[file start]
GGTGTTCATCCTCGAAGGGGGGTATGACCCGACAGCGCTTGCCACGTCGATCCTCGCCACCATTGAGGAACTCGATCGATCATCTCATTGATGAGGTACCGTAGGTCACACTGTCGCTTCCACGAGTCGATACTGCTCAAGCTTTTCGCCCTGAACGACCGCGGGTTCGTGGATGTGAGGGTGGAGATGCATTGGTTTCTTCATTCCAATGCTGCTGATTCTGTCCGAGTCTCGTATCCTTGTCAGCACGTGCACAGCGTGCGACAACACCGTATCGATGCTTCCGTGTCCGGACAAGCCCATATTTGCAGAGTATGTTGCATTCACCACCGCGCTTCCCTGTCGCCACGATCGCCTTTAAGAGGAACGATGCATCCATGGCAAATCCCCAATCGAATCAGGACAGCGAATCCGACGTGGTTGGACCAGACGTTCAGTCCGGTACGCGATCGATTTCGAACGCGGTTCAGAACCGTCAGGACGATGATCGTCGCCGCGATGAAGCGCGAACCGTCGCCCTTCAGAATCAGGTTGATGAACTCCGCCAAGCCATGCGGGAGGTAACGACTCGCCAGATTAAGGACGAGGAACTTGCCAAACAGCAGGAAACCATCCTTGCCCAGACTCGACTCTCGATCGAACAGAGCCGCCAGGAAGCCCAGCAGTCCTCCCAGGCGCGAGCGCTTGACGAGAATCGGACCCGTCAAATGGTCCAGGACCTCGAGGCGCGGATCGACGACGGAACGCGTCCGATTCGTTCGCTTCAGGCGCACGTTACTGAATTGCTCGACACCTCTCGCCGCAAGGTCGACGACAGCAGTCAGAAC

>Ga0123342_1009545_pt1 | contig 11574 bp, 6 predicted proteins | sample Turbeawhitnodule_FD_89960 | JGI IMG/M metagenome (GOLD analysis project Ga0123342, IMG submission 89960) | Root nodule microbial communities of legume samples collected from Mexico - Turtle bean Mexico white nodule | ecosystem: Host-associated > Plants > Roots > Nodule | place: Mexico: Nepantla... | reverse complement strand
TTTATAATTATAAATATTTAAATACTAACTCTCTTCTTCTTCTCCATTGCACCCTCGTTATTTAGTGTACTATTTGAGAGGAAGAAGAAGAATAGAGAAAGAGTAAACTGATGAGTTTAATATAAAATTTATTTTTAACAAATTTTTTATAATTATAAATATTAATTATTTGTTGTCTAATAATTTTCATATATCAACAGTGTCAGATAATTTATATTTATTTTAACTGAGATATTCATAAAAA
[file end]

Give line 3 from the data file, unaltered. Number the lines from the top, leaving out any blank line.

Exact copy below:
TTTATAATTATAAATATTTAAATACTAACTCTCTTCTTCTTCTCCATTGCACCCTCGTTATTTAGTGTACTATTTGAGAGGAAGAAGAAGAATAGAGAAAGAGTAAACTGATGAGTTTAATATAAAATTTATTTTTAACAAATTTTTTATAATTATAAATATTAATTATTTGTTGTCTAATAATTTTCATATATCAACAGTGTCAGATAATTTATATTTATTTTAACTGAGATATTCATAAAAA